The other issue is simply innovation. If drug developers lose their pricing power in the U.S., they could take their research, and jobs, overseas. Since U.S. drugmakers are known to subsidize emerging and developing markets with medicines, prescription drug reforms may also reduce access to these medicines overseas.
4. Index Medicare to life expectancies
One of the bigger issues for both major entitlement programs is that the "retirement age" rarely changes. While this does give the working American a fixed number to look forward to, it also exposes Social Security and Medicare to growing life expectancies.
According to data from the Centers for Disease Control and Prevention, life expectancies in the U.S. are nearly up to 79 years, a full nine years higher than where we were when Medicare was signed into law back in 1965. If Medicare eligibility for seniors continues to be age 65, the number of eligible beneficiaries will likely keep growing, and there simply won't be enough workers paying into the program to keep the worker-to-beneficiary ratio from falling. Utilizing Census Bureau data to adjust the minimum eligibility age higher from time to time may solve this issue, as well as encourage people in their 60s to continue working and contributing payroll tax revenue.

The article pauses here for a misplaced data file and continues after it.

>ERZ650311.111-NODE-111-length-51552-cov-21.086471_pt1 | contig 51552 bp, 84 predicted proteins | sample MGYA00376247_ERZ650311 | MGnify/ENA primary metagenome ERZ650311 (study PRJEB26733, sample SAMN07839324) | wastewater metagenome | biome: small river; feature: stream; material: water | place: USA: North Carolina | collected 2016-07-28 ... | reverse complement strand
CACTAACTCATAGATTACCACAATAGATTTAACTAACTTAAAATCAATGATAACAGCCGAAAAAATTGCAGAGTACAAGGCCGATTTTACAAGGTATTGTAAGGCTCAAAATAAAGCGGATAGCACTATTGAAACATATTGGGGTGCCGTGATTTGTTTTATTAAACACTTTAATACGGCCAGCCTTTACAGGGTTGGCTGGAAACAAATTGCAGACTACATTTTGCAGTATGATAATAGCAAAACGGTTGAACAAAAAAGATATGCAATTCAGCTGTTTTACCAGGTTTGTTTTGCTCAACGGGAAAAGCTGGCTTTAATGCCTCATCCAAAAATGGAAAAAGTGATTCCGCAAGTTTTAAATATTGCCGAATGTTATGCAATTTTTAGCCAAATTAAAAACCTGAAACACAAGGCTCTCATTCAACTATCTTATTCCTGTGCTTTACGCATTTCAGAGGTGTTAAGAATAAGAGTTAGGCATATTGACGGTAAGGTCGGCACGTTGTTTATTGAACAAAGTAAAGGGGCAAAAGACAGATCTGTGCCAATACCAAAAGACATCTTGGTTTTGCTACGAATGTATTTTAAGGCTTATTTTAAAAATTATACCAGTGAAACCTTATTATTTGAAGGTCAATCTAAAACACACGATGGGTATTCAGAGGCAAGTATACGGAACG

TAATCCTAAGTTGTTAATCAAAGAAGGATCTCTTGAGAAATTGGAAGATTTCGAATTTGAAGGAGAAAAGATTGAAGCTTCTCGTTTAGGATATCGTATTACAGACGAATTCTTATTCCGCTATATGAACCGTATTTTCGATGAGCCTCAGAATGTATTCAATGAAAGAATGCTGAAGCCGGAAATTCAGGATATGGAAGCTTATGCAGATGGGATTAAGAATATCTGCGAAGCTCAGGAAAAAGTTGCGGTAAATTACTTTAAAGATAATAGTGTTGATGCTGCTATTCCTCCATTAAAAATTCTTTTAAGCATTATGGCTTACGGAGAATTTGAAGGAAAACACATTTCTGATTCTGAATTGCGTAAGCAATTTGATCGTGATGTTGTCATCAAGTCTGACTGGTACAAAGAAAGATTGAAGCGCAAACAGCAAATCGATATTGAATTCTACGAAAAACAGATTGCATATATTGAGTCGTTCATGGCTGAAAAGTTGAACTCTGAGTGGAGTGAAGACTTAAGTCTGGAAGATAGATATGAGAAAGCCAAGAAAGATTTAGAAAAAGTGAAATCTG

The downside is that indexing entitlements by age tends to favor the rich since they, as a whole, live longer than the poor. This is because higher-income individuals have had easier access to medical care throughout their lives whereas lower-income individuals may be unable to receive medical care because of its high cost. Additionally, there are no guarantee a person's health will allow them to work into their golden years.
5. Institute hospital-at-home care
As reported by CNBC last year, and developed by Dr. Bruce Leff of Johns Hopkins, one radical idea looks to create something of a "hospital at home" that allows physicians and nurses to bring hospital-level care to your home. Leff describes a model that would allow older Americans with common and chronic conditions, such as a heart failure, to be treated in their homes with IVs, diagnostic testing, and physician and nurse visits. By Leff's own estimates, his model could reduce healthcare costs by nearly 20% (which based on Medicare's 2016 budget costs would equate to well over $100 billion in annual savings).